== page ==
• Simon Geschke will get a chance to ride for himself at Milan-San Remo (Getty) (Getty Images)Source: Getty Images
Giant-Alpecin will put its weight behind Simon Geschke at Milan-San Remo on Sunday in what is a starkly different tact to last season.
Sophie Smith

Cycling Central
18 Mar 2016 - 8:03 AM  UPDATED 18 Mar 2016 - 11:03 AM

The outfit is still feeling the ill effects of a January training camp accident that side-lined its defending race champion John Degenkolb and has forced a general spring classics overhaul.

Tom Dumoulin was set to co-lead the squad at the 291km Monument on the back of Paris-Nice in which he suffered from sickness. The team was monitoring his condition but overnight announced he had been scratched with Bert De Backer stepping in as a replacement.

Giant-Alpecin in recent years has focused on controlling the race for Degenkolb but will employ a different approach this season given its opportunistic leader, who is aiming for a top 10 result.

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“It’s now not up to us in the first place, it’s more for Orica-GreenEdge, for example, with Michael Matthews, for Katusha with Alexander Kristoff and for Tinkoff with Peter Sagan, they are the teams that have to control the race,” sports director and coach Marc Reef said. “We can sit more behind those teams and look from that side to the opportunities that are coming.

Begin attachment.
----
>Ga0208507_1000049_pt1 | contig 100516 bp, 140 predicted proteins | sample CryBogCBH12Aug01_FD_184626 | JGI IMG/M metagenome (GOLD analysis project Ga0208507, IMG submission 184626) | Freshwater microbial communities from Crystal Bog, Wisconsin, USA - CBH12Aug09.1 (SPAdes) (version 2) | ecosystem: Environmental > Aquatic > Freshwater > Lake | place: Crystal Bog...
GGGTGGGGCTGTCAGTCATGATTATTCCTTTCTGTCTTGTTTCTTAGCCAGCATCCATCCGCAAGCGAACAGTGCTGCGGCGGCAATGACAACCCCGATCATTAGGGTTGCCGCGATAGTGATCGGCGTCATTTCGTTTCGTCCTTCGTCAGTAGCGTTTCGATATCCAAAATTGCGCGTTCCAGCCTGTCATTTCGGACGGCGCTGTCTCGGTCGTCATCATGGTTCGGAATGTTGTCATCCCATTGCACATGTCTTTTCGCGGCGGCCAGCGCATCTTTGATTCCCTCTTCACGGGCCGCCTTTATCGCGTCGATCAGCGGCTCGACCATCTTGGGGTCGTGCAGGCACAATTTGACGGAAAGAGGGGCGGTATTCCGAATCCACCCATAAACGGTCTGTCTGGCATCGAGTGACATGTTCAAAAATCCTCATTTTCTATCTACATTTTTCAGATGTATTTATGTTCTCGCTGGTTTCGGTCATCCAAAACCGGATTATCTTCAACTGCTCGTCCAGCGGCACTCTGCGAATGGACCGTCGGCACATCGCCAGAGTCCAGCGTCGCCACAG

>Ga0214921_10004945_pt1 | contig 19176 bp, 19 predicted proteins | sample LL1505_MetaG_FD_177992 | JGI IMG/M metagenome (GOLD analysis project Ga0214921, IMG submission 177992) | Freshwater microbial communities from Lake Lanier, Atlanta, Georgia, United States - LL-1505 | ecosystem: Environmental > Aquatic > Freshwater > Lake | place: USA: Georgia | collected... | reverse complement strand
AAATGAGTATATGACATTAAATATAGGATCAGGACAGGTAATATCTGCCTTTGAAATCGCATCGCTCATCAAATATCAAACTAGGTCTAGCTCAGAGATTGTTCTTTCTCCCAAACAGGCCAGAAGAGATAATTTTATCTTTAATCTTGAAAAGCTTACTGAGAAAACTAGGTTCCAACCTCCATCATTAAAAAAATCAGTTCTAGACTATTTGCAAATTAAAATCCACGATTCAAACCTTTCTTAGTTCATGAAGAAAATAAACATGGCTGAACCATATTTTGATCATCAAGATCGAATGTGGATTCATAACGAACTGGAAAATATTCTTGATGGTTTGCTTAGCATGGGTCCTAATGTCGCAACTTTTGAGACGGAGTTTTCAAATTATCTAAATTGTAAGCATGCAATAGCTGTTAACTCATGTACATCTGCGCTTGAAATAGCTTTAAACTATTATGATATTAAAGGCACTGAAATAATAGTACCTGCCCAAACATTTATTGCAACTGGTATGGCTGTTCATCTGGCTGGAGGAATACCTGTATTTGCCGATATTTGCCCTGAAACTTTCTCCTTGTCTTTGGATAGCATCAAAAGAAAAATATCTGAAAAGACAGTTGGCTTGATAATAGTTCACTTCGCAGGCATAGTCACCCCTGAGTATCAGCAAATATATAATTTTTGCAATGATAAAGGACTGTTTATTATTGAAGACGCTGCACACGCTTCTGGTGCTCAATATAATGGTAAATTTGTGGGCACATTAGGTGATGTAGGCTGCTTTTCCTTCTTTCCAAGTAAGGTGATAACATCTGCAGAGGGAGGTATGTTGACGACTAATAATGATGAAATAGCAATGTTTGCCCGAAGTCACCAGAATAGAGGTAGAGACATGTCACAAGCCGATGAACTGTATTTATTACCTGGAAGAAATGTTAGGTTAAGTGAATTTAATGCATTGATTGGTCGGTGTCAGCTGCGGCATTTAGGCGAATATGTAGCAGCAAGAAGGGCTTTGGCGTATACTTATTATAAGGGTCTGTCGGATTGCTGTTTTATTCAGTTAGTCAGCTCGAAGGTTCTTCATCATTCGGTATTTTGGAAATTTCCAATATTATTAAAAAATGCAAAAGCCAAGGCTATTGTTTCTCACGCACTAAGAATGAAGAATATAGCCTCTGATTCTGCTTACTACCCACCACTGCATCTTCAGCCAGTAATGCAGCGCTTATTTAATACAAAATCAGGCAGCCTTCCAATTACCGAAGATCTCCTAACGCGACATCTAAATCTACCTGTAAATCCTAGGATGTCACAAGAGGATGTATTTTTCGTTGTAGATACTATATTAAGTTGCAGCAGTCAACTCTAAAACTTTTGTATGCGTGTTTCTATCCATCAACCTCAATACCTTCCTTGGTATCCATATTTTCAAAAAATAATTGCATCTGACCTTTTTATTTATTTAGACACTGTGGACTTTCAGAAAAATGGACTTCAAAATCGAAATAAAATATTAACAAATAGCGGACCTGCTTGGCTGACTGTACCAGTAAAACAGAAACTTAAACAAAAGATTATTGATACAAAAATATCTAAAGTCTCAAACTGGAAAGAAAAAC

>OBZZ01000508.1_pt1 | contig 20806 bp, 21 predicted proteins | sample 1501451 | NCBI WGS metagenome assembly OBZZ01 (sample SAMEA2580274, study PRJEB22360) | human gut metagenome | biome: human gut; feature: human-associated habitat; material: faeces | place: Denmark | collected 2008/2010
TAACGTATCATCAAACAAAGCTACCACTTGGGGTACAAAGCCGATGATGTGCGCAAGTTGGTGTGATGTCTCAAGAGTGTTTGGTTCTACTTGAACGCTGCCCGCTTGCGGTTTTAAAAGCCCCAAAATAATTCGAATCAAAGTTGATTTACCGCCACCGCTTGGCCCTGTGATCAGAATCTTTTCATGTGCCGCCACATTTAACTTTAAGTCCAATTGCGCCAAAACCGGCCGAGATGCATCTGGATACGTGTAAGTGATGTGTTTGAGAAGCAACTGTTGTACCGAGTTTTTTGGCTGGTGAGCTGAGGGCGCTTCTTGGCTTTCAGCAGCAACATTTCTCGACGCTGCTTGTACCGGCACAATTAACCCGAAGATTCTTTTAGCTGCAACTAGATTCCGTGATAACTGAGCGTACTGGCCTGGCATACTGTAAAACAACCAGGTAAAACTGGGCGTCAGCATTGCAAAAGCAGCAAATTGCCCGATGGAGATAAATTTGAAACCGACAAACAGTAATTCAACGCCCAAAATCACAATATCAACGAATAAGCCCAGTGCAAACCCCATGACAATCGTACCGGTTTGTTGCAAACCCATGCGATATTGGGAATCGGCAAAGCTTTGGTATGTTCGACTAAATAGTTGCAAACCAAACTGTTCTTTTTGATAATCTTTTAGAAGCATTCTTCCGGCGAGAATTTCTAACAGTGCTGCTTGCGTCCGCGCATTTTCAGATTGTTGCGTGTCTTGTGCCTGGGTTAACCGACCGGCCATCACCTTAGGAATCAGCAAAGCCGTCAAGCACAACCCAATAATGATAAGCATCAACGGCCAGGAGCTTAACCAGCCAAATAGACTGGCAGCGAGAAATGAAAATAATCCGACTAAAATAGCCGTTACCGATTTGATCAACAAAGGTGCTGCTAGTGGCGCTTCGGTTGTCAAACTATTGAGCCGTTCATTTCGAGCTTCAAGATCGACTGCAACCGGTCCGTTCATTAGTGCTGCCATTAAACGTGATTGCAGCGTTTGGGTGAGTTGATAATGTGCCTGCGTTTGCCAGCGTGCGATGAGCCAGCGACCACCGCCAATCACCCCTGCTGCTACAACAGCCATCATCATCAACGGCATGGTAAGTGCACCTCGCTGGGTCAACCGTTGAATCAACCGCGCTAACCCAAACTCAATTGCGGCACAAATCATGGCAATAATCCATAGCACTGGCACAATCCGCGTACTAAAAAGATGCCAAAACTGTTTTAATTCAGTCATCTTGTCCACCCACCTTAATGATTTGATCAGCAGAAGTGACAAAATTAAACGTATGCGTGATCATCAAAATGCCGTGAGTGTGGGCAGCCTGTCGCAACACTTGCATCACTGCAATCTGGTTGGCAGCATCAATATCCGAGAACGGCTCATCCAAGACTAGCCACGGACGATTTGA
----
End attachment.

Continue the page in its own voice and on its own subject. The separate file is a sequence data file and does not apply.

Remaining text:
“The best way to make a result is to not wait for a sprint,” Reef continued.

“We have a guy who can follow attacks in the final, for example, but can also do a sprint for the top 10.”

Bookie favourite Kristoff has already lamented the loss of rival Degenkolb, noting it is one less team that will work for a group finish that could also rely on the weather.

Reef has tipped the real race will still be determined within the key Cipressa as well as Poggio climbs, the latter which can offer ground for long range attacks.

“When you have bad weather it’s a harder race at the end and with good weather it’s easier for teams to control it,” Reef said. “But still with the good weather, like three or four years ago, that was the last time that three guys stayed in front and that you could prevent a sprint in the end.”

Tour de France stage winner Geschke earned a protected role at the prestigious race based on previous performances. The German in 2012 finished 12 seconds adrift of winner Simon Gerrans (Orica-GreenEdge) for 13th.

“[He] showed already that [he] can be there in finals of big races,” Reef said.

Geschke and the recovering Dumoulin are not set to lead Giant-Alpecin in marquee classics beyond the Italian spectacle.

Staff will further analyse performances at Paris-Nice and Tirreno-Adriatico moving forward to determine a new strategy for the Tour of Flanders as well as Paris-Roubaix, which Degenkolb won in 2015.

The squad is slowly recovering from the January accident in which six of its riders were injured when they collided with a car in Spain. Key classics squad members were involved and Giant-Alpecin as a consequence was unable in early season, or preparation races, to field full quota teams.